The value of money
Do you know that 67% of Malaysians earning between RM5,000 to RM10,000 and 31% of those earning above RM10,000 a month save less than RM 1,000 monthly? That’s terrifying!
Many people do not realise this but teaching kids how to be financially literate is very crucial in ensuring that they do not fall into the pit of debts when they grow up. As a starting point, get them a piggy bank where they can save their extra allowance money. Demonstrate how to track their spending by writing down what they buy in a notebook or a spending sheet, teach them about comparison shopping by bringing them to stores and looking at the cheapest items, and if there is something that your child wants, you can also get them to do some household chores for extra pocket money. This teaches them to appreciate money more, simultaneously motivating them to work hard for what they want.
You can also get your child enrolled in financial literacy class like the one in Edu Talent, or an online programme like The Mint if you want to. For the bigger kids and teens, it’s best if you can sit down and explain to them concepts like delay gratification, the importance of budgeting and how using check or credit card means that they are basically using the bank’s money (not yours), so they’ll have to pay it back.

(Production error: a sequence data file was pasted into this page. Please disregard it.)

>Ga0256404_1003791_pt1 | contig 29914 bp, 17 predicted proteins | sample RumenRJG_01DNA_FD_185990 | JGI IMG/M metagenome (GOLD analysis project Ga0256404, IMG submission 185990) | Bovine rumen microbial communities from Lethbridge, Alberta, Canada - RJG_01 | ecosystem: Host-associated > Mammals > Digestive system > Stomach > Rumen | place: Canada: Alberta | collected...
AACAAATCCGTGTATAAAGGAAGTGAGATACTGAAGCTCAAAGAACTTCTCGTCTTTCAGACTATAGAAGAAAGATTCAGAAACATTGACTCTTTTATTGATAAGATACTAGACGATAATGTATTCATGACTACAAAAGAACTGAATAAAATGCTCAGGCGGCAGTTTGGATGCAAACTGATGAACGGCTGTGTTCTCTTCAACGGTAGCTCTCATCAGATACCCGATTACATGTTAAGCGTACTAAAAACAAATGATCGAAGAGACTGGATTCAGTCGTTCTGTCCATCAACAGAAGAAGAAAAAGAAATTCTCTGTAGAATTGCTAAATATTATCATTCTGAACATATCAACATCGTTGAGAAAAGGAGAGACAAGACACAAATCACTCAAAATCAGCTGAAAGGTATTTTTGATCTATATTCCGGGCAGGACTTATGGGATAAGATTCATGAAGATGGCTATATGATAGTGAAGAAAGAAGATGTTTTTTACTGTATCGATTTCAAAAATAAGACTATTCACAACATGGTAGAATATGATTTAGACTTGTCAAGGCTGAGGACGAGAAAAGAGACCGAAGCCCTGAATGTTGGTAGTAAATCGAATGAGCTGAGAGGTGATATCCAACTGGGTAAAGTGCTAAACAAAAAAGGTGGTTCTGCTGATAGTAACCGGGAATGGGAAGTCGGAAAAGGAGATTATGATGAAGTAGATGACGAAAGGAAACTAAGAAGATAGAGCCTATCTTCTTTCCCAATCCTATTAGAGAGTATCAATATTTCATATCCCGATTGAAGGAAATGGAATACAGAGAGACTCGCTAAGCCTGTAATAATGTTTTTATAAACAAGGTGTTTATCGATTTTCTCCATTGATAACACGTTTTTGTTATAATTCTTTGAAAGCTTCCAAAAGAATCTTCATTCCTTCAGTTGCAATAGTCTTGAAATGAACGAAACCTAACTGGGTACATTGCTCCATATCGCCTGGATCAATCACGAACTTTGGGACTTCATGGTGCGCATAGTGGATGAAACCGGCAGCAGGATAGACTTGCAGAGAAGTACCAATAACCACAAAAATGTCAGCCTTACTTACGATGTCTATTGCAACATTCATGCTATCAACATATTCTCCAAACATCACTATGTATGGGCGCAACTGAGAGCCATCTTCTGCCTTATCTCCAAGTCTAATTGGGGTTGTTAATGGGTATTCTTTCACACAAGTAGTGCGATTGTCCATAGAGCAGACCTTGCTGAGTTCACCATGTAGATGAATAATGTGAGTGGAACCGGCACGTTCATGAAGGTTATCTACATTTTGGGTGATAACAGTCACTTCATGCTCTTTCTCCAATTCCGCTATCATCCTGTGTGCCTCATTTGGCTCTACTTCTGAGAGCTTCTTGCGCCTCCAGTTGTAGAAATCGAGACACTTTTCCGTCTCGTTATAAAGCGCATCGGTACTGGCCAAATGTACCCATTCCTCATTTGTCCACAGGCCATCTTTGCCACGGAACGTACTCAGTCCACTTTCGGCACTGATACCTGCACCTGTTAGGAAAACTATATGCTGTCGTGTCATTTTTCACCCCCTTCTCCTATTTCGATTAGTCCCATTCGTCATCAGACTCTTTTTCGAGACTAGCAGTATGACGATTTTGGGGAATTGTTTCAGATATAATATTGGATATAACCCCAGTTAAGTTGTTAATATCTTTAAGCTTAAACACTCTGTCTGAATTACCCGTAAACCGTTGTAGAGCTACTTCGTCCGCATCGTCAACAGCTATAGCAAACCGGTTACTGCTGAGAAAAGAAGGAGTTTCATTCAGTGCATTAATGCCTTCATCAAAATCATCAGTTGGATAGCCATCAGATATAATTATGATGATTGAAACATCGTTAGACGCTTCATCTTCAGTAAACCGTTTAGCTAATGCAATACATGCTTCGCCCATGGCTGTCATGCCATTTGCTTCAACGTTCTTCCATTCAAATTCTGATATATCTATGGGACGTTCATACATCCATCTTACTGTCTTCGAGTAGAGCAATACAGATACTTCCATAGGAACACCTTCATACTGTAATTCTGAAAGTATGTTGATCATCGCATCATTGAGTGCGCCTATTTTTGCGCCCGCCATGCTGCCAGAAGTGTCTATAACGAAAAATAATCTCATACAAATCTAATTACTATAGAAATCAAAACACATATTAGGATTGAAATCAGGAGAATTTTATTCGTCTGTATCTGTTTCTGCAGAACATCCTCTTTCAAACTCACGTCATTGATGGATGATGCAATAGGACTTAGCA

Talking to strangers
Even when we were small, we were instilled of this blanket rule of “Do not talk to strangers.” While it is understandable that our parents did that for safety reasons, it is not wise to make this generalisation for the basic reason that you would not want your kids to be scared of all the strangers that they encounter. Having the self-esteem to talk to strangers will greatly help in our kids’ adult life, thus, ‘fear-mongering’ is certainly not something advisable.
Rather than telling them that ‘these bad people will kidnap you so you must not talk to them’, we should start training them on how to distinguish whether they should beware of the person they are talking to or not. This can be done by giving them examples of specific scenarios and role-playing.
Remind children that it is fine to interact with people whom they do not know, nevertheless, they should maintain a certain distance with the person, and make sure to not take anything that the person offers if they are alone. Children should also be taught on what they should do if they ever get separated from you. As such, you can tell them to look for an adult with another kid, or perhaps get into the nearest store and ask for help from its employee. Usually, a store will be equipped with a CCTV, hence it is safer for your child.
There are actually a lot more life skills that you can start teaching your children, such as how to take care of their personal hygiene, ways to navigate around and how to swim. Importantly, in teaching your children these skills, you should always remember to not impose it onto them. Make it the learning process fun, that way, they’ll remember what was taught to them better.